FireFox users often turn off the Referring URL, so this information is not always available. But the Maine user had his on and I could tell they used Internet Explorer 6 and in Google's search, the typed: "microsoft office word lost fragments .tmp vanish". Here is the exact page they were in when they found the link to my article.


Periodically, I visit Sitemeter's statistics page and randomly choose visitors to see where they are from and what they are looking for. Based on their searches, several of my articles were modified so the results are more relevant. Often, I have re-arranged the content of the article, making what they are searching easier to find. For example, my article on Vista Network problems and A-cronis vs G-host generate a surprising number of hits. Because of this, I have continued to improve and tune the articles, based on reader searches.

Installing Sitemeter on your blog:

Sitemeter's knowledge base has great instructions, including a video demo, on the exact steps needed to install sitemeter on your site and for this reason, I am not repeating them here. Basically, copy-and-paste a paragraph of Java code into your [blogspot] template design and you are set Direct Link

My compliments to Sitemeter for building such an interesting and yet slightly disturbing tool and compliments to Google for their most excellent blogging tool.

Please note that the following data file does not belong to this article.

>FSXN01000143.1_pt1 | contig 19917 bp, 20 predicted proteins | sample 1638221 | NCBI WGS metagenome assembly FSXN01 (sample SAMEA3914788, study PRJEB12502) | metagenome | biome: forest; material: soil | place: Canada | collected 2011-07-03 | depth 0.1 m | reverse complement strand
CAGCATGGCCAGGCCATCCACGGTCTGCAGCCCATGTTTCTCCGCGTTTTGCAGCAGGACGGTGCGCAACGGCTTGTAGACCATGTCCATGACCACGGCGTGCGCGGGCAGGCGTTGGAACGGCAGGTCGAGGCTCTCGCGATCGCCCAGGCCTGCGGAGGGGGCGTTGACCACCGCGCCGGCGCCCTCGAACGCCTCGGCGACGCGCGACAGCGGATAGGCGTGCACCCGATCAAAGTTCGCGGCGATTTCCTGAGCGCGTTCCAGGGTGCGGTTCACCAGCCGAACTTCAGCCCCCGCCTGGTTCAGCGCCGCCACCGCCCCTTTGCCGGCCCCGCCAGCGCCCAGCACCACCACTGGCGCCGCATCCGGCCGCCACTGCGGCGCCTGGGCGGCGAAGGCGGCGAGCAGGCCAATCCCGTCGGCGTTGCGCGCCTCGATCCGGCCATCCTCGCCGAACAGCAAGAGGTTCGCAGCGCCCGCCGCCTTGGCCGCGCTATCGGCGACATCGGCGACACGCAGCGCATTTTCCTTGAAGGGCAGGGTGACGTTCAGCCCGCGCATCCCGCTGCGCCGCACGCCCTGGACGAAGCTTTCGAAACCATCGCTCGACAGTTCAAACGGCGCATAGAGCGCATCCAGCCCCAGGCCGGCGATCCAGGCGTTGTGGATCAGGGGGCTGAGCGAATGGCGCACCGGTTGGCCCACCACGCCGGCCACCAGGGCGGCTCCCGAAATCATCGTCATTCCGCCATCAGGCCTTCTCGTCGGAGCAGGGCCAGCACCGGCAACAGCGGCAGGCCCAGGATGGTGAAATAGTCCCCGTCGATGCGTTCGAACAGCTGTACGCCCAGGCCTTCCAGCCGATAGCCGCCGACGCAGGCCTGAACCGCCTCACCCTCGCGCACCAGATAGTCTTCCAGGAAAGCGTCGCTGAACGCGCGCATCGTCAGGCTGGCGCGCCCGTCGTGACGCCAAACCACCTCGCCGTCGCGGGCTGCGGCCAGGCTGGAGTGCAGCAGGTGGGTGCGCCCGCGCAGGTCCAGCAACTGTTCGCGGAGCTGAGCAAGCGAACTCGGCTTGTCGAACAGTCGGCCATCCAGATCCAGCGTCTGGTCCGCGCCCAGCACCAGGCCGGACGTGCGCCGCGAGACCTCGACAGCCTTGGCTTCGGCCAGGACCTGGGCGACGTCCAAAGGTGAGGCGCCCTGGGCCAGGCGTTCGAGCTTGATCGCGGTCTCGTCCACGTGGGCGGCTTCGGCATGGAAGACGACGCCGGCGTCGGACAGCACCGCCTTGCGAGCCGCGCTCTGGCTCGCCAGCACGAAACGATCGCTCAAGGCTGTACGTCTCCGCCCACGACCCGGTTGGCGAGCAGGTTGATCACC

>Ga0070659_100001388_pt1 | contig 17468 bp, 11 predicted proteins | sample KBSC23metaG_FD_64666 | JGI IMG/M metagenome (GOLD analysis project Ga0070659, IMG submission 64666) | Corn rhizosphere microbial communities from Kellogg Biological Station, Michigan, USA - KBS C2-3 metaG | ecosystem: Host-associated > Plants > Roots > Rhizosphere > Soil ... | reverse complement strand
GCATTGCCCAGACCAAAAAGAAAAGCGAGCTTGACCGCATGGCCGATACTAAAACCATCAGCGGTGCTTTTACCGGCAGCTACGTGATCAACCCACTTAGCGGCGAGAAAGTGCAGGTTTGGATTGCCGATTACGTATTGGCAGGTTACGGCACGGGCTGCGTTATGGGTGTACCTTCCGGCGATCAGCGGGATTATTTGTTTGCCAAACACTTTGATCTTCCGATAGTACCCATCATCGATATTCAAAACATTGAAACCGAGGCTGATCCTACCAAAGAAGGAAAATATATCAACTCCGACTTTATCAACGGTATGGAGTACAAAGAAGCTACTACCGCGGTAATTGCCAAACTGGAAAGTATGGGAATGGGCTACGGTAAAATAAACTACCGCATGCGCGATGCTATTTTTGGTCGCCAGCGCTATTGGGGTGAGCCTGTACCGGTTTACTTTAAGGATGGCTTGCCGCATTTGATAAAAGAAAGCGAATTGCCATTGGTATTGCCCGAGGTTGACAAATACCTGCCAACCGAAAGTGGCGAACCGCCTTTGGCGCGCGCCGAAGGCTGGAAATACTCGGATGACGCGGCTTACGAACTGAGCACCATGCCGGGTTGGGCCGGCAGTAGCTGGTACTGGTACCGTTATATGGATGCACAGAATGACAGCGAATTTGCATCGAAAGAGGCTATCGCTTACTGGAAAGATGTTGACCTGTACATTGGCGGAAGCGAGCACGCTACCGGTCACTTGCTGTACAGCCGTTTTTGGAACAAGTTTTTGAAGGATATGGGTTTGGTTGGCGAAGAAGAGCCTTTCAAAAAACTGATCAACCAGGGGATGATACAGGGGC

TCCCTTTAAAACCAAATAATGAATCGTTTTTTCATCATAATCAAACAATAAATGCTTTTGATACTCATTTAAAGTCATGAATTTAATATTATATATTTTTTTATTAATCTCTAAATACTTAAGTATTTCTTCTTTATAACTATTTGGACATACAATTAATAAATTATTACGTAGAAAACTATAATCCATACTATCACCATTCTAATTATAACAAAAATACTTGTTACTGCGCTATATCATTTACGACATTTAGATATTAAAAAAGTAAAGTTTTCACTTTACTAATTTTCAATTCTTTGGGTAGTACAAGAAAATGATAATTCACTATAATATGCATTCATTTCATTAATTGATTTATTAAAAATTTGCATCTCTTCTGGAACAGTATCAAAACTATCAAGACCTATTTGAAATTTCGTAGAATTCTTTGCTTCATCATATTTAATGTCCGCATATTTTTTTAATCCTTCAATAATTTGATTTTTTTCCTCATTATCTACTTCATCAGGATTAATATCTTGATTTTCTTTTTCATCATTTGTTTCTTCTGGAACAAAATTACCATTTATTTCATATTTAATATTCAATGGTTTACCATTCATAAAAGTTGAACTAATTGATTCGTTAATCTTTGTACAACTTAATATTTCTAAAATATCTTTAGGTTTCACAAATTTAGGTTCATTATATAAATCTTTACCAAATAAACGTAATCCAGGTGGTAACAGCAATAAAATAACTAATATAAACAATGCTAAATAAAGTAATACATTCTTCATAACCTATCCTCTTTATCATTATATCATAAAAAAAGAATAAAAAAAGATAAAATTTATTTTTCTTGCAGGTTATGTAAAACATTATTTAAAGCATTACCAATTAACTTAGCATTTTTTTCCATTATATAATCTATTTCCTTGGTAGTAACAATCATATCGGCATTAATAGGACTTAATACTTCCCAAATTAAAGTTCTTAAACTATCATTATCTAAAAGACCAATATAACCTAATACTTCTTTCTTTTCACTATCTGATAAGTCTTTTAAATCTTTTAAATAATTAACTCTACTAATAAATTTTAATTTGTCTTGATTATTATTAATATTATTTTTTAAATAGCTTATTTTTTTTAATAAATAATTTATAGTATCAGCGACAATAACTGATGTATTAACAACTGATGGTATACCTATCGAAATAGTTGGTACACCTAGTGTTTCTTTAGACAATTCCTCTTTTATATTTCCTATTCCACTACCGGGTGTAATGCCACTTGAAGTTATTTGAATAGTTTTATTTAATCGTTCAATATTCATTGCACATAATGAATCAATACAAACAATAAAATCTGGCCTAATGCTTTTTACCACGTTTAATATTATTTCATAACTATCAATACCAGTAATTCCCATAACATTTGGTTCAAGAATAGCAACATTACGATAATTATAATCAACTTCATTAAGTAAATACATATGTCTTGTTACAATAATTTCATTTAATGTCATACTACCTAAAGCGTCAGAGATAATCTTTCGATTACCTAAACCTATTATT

Other Articles you may be interested in:
StatCounter (a competitor)
Vista Spiffs - For performance
Taming Browser Cookies
Stopping the most annoying Vista UAC Nags
Recommended Firefox Add-ons
Vista's Mountain Wallpaper

Sunday, November 9, 2008

Brother HL-1020 Laser

Product Review: Brother HL-1020 Laser Printer: An adequate device with a huge power-bill.


I've said it before and I'll say it again: At home, buy two printers: A black-and-white laser for day-to-day work and yell at the kids when they print in color. Nothing has changed except now, after 10 years, our venerable HP Laser 1100 has mercifully run out of toner.

The 1100 is an attractive and well-engineered device that I've written about before but all mechanical things, especially ones this old, are allowed to have problems. The page-separator pads need replacing (again) and the pickup rollers and fuser are having some issues. I bought the printer used and while I've known it, I've bought three $60 toner cartridges. We got 5 years out of the first cartridge, 3 out of the second... you can see where this is trending. This must have something to do with children. They say it cost about $600,000 to raise a kid; a quarter of that must be ink, toner and paper.

In any case, it was just a few short months ago, in this very space, I whimpered about the inkjet running out of ink and how it seemed cheaper to buy a new printer, which I did. Could I do the same with the laser? It was hard, but I succeeded. After much shopping, I found Staples had a Brother HL-2040 Laser printer, regularly $120, on sale for $80 plus a $20 rebate, bringing the total cost to $60 (by the time you read this, the rebate will be over but the sale price should still around).